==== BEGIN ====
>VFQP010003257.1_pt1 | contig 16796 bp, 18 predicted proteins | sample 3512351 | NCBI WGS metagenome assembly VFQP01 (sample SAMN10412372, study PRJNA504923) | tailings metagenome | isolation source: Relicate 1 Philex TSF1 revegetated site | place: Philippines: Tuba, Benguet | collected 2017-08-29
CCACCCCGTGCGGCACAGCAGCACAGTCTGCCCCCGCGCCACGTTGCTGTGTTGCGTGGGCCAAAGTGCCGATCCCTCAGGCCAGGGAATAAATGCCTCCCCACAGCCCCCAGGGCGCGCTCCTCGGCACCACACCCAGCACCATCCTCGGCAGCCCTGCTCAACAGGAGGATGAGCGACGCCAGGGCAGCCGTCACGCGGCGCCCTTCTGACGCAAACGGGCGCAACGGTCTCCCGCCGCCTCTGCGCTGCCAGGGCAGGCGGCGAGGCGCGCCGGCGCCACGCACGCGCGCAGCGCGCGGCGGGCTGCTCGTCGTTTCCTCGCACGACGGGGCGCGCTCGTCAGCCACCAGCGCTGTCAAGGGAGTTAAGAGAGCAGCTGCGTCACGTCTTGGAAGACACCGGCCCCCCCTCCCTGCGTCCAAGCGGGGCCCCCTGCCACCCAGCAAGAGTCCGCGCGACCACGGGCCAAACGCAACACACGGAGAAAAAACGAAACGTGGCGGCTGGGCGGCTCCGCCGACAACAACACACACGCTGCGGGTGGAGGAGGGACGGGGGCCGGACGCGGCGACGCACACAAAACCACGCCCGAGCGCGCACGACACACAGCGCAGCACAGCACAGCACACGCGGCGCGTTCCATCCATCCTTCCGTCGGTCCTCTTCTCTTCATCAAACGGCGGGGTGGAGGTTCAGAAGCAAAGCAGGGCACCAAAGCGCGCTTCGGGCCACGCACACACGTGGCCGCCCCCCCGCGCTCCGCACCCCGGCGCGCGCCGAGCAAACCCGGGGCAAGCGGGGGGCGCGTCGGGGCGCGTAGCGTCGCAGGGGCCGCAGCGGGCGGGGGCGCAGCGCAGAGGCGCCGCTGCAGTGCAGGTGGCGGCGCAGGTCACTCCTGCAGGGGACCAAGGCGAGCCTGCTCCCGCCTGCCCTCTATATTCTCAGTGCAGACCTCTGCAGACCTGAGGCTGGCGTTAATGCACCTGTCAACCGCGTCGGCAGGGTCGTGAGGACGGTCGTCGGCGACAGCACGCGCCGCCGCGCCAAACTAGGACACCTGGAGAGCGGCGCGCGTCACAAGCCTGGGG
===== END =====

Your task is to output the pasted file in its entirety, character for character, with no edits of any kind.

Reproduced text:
>VFQP010003257.1_pt1 | contig 16796 bp, 18 predicted proteins | sample 3512351 | NCBI WGS metagenome assembly VFQP01 (sample SAMN10412372, study PRJNA504923) | tailings metagenome | isolation source: Relicate 1 Philex TSF1 revegetated site | place: Philippines: Tuba, Benguet | collected 2017-08-29
CCACCCCGTGCGGCACAGCAGCACAGTCTGCCCCCGCGCCACGTTGCTGTGTTGCGTGGGCCAAAGTGCCGATCCCTCAGGCCAGGGAATAAATGCCTCCCCACAGCCCCCAGGGCGCGCTCCTCGGCACCACACCCAGCACCATCCTCGGCAGCCCTGCTCAACAGGAGGATGAGCGACGCCAGGGCAGCCGTCACGCGGCGCCCTTCTGACGCAAACGGGCGCAACGGTCTCCCGCCGCCTCTGCGCTGCCAGGGCAGGCGGCGAGGCGCGCCGGCGCCACGCACGCGCGCAGCGCGCGGCGGGCTGCTCGTCGTTTCCTCGCACGACGGGGCGCGCTCGTCAGCCACCAGCGCTGTCAAGGGAGTTAAGAGAGCAGCTGCGTCACGTCTTGGAAGACACCGGCCCCCCCTCCCTGCGTCCAAGCGGGGCCCCCTGCCACCCAGCAAGAGTCCGCGCGACCACGGGCCAAACGCAACACACGGAGAAAAAACGAAACGTGGCGGCTGGGCGGCTCCGCCGACAACAACACACACGCTGCGGGTGGAGGAGGGACGGGGGCCGGACGCGGCGACGCACACAAAACCACGCCCGAGCGCGCACGACACACAGCGCAGCACAGCACAGCACACGCGGCGCGTTCCATCCATCCTTCCGTCGGTCCTCTTCTCTTCATCAAACGGCGGGGTGGAGGTTCAGAAGCAAAGCAGGGCACCAAAGCGCGCTTCGGGCCACGCACACACGTGGCCGCCCCCCCGCGCTCCGCACCCCGGCGCGCGCCGAGCAAACCCGGGGCAAGCGGGGGGCGCGTCGGGGCGCGTAGCGTCGCAGGGGCCGCAGCGGGCGGGGGCGCAGCGCAGAGGCGCCGCTGCAGTGCAGGTGGCGGCGCAGGTCACTCCTGCAGGGGACCAAGGCGAGCCTGCTCCCGCCTGCCCTCTATATTCTCAGTGCAGACCTCTGCAGACCTGAGGCTGGCGTTAATGCACCTGTCAACCGCGTCGGCAGGGTCGTGAGGACGGTCGTCGGCGACAGCACGCGCCGCCGCGCCAAACTAGGACACCTGGAGAGCGGCGCGCGTCACAAGCCTGGGG